- T. Sakurai, A. Amemiya, M. Ishii et al., “Orexins and orexin receptors: a family of hypothalamic neuropeptides and G protein-coupled receptors that regulate feeding behavior,” Cell, vol. 92, no. 4, pp. 573–585, 1998.
- S. Ammoun, T. Holmqvist, R. Shariatmadari et al., “Distinct recognition of OX1 and OX2 receptors by orexin peptides,” Journal of Pharmacology and Experimental Therapeutics, vol. 305, no. 2, pp. 507–514, 2003.
- T. Voisin, P. Rouet-Benzineb, N. Reuter, and M. Laburthe, “Orexins and their receptors: structural aspects and role in peripheral tissues,” Cellular and Molecular Life Sciences, vol. 60, no. 1, pp. 72–87, 2003.
- T.-R. Xu, Y. Yang, R. Ward, L. Gao, and Y. Liu, “Orexin receptors: multi-functional therapeutic targets for sleeping disorders, eating disorders, drug addiction, cancers and other physiological disorders,” Cellular Signalling, vol. 25, no. 12, pp. 2413–2423, 2013.
- L. K. Malendowicz, N. Jedrzejczak, A. S. Belloni, M. Trejter, A. Hochól, and G. G. Nussdorfer, “Effects of orexins A and B on the secretory and proliferative activity of immature and regenerating rat adrenal glands,” Histology and Histopathology, vol. 16, no. 3, pp. 713–717, 2001.
- G. Mazzocchi, L. K. Malendowicz, L. Gottardo, F. Aragona, and G. G. Nussdorfer, “Orexin A stimulates cortisol secretion from human adrenocortical cells through activation of the adenylate cyclase-dependent signaling cascade,” Journal of Clinical Endocrinology and Metabolism, vol. 86, no. 2, pp. 778–782, 2001.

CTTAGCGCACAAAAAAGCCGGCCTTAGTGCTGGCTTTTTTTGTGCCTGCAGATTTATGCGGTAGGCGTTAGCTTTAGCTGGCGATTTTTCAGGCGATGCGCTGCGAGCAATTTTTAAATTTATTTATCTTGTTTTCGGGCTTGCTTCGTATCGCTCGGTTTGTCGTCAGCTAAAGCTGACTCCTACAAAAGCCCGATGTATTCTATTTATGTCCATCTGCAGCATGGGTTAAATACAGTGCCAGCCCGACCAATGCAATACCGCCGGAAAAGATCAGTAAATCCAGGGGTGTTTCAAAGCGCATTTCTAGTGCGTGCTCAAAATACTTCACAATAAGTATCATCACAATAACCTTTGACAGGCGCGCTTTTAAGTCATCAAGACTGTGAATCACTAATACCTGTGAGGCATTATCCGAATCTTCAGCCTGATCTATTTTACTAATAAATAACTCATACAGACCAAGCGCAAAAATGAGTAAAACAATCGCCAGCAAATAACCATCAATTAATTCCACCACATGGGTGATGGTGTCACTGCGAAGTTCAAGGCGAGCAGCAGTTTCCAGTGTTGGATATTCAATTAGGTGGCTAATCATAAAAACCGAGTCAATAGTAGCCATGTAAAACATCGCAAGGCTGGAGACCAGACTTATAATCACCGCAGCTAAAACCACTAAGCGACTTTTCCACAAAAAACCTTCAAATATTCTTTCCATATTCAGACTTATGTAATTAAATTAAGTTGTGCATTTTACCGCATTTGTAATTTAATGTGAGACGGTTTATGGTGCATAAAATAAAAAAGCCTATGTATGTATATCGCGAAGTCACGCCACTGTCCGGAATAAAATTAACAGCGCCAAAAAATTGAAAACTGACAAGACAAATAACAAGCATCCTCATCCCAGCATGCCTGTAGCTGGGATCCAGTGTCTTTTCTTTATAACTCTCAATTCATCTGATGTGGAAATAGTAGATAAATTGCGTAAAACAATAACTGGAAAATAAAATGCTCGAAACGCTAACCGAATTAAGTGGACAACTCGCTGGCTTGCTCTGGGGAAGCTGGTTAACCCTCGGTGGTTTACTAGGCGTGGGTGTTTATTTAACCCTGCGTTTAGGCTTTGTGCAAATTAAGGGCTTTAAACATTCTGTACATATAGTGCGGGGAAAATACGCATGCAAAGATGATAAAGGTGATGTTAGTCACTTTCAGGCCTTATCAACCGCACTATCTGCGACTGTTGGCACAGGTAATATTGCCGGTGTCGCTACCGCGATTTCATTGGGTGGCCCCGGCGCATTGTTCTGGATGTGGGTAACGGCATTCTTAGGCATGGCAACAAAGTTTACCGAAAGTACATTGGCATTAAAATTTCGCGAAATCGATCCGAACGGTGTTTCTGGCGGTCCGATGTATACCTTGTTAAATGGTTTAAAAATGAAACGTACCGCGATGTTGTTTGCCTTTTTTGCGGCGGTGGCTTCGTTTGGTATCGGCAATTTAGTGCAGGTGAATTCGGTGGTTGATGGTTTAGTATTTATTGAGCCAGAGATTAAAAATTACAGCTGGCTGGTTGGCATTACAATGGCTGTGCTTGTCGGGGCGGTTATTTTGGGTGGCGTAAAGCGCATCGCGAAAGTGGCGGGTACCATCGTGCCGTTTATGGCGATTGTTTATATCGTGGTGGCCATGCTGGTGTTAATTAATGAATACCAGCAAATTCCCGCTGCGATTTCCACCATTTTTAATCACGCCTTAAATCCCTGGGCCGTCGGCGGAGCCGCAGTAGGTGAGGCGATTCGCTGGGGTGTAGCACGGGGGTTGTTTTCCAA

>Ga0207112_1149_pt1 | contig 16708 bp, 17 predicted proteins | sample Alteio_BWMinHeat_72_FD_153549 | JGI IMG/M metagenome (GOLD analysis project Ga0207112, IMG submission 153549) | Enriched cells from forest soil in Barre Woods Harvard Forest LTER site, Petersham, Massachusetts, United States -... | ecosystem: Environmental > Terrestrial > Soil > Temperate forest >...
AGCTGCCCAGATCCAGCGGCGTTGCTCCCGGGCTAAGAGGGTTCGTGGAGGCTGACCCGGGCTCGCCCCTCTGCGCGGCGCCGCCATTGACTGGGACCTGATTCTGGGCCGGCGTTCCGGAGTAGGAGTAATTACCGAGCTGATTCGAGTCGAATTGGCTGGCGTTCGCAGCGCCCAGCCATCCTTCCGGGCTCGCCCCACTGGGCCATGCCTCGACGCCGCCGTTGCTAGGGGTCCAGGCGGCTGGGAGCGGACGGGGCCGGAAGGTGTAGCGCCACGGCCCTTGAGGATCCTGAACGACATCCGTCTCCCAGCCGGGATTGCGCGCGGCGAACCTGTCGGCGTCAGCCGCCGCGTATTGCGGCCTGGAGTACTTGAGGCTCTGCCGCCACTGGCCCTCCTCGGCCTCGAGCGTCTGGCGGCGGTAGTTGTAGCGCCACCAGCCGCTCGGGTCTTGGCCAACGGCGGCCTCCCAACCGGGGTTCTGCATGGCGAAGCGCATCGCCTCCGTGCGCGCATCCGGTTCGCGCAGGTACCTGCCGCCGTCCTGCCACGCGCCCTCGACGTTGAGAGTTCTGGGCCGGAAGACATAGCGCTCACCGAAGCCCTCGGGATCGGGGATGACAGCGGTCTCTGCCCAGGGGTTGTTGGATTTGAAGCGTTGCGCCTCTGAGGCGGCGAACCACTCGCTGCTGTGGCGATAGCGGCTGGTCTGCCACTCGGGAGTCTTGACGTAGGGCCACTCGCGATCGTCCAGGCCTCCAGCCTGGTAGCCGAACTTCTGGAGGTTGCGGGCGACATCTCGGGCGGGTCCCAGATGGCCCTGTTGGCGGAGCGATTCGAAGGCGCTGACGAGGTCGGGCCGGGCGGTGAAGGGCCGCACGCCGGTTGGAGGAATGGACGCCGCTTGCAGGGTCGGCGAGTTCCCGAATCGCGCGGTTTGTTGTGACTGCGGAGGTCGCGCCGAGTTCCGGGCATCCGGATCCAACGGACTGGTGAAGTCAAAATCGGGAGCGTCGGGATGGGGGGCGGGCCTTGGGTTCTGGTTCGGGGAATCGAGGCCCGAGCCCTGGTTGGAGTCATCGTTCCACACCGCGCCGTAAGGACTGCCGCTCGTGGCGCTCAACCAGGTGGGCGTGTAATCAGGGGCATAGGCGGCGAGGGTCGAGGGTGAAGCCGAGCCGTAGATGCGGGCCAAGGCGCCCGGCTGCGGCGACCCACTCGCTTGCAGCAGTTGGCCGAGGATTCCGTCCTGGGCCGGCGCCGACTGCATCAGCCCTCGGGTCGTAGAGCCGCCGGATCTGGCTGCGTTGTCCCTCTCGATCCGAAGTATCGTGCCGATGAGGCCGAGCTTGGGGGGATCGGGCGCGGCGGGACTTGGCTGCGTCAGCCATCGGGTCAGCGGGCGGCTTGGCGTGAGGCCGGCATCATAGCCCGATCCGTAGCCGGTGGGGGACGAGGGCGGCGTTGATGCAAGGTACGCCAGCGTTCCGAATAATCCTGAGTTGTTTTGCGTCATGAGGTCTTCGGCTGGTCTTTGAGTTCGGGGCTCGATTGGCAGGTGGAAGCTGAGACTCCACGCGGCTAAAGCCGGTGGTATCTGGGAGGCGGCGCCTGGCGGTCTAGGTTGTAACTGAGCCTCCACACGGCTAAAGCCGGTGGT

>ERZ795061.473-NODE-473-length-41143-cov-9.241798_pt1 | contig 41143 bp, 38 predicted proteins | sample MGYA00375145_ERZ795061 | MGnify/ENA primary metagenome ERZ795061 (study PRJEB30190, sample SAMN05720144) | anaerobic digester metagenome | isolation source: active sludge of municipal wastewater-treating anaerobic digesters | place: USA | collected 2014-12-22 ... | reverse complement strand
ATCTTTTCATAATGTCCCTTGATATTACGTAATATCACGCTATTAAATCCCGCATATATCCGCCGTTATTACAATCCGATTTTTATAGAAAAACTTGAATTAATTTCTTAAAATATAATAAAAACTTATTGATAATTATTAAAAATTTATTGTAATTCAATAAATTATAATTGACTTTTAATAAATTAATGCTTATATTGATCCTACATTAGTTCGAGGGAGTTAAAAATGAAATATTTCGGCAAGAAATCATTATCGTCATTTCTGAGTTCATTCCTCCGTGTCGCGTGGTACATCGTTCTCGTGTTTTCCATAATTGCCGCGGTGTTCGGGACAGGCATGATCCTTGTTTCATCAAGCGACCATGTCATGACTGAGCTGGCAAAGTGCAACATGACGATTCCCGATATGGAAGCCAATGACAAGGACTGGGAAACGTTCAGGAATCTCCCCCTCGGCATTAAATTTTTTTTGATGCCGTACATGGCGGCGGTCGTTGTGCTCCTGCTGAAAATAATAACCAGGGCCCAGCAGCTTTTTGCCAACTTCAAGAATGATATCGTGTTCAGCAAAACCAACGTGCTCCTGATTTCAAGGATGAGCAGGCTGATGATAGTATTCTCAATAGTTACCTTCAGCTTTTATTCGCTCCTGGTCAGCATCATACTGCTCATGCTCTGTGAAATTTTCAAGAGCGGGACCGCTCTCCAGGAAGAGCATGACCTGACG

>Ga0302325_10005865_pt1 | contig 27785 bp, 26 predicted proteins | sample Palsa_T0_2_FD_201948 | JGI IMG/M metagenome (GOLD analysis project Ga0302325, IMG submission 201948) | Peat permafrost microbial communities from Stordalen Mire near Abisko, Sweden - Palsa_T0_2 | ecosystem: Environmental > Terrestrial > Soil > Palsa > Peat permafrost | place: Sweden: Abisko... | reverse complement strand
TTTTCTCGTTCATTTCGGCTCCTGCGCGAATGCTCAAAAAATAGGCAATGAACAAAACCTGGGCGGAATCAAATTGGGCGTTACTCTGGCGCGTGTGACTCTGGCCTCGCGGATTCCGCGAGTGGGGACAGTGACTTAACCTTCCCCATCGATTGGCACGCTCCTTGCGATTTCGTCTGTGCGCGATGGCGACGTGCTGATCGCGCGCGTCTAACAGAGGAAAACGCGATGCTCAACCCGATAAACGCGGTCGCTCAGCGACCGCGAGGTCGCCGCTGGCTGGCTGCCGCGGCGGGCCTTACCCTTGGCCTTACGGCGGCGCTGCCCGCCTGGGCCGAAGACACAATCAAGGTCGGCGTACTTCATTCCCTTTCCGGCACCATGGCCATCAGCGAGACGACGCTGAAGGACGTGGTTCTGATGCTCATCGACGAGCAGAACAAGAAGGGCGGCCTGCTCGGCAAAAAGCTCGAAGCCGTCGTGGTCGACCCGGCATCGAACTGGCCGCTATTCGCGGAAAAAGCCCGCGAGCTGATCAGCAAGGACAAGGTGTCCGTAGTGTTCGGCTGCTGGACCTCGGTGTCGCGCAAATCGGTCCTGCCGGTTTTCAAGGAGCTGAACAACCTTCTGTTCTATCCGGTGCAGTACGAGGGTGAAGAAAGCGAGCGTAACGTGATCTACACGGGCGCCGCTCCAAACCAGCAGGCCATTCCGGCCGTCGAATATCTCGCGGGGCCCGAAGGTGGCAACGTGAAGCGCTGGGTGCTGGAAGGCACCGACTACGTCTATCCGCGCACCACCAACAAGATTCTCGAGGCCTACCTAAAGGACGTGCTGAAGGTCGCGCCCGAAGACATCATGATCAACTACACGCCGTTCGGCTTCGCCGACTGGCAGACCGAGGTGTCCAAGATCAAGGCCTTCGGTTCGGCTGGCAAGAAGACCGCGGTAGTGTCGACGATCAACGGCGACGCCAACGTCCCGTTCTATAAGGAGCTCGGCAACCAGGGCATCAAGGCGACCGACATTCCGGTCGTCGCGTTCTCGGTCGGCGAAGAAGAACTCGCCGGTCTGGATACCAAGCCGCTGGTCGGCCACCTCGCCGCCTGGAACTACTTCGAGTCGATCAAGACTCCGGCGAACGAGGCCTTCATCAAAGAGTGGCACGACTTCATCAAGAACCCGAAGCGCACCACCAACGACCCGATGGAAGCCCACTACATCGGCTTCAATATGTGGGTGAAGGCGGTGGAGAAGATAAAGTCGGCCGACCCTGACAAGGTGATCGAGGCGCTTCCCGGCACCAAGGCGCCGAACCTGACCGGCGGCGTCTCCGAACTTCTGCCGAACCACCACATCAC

- R. Spinazzi, M. Rucinski, G. Neri, L. K. Malendowicz, and G. G. Nussdorfer, “Preproorexin and orexin receptors are expressed in cortisol-secreting adrenocortical adenomas, and orexins stimulate in vitro cortisol secretion and growth of tumor cells,” Journal of Clinical Endocrinology and Metabolism, vol. 90, no. 6, pp. 3544–3549, 2005.
- A. Ziolkowska, R. Spinazzi, G. Albertin et al., “Orexins stimulate glucocorticoid secretion from cultured rat and human adrenocortical cells, exclusively acting via the OX1 receptor,” Journal of Steroid Biochemistry and Molecular Biology, vol. 96, no. 5, pp. 423–429, 2005.
- M. Ramanjaneya, A. C. Conner, J. Chen, P. R. Stanfield, and H. S. Randeva, “Orexins stimulate steroidogenic acute regulatory protein expression through multiple signaling pathways in human adrenal H295R cells,” Endocrinology, vol. 149, no. 8, pp. 4106–4115, 2008.
- J. Wenzel, N. Grabinski, C. A. Knopp et al., “Hypocretin/orexin increases the expression of steroidogenic enzymes in human adrenocortical NCI H295R cells,” American Journal of Physiology—Regulatory Integrative and Comparative Physiology, vol. 297, no. 5, pp. R1601–R1609, 2009.
- Y. Samuels and V. E. Velculescu, “Oncogenic mutations of PIK3CA in human cancers,” Cell Cycle, vol. 3, no. 10, pp. 1221–1224, 2004.
- S. Grozinsky-Glasberg, G. Franchi, M. Teng et al., “Octreotide and the mTOR inhibitor RAD001 (everolimus) block proliferation and interact with the Akt-mTOR-p70S6K pathway in a neuro-endocrine tumour cell line,” Neuroendocrinology, vol. 87, no. 3, pp. 168–181, 2008.
- S. Grozinsky-Glasberg, H. Rubinfeld, Y. Nordenberg et al., “The rapamycin-derivative RAD001 (everolimus) inhibits cell viability and interacts with the Akt-mTOR-p70S6K pathway in human medullary thyroid carcinoma cells,” Molecular and Cellular Endocrinology, vol. 315, no. 1-2, pp. 87–94, 2010.
- J. E. Harthill, M. P. Rubio, F. C. Milne, and C. MacKintosh, “Regulation of the 14-3-3-binding protein p39 by growth factors and nutrients in rat PC12 pheochromocytoma cells,” Biochemical Journal, vol. 368, no. 2, pp. 565–572, 2002.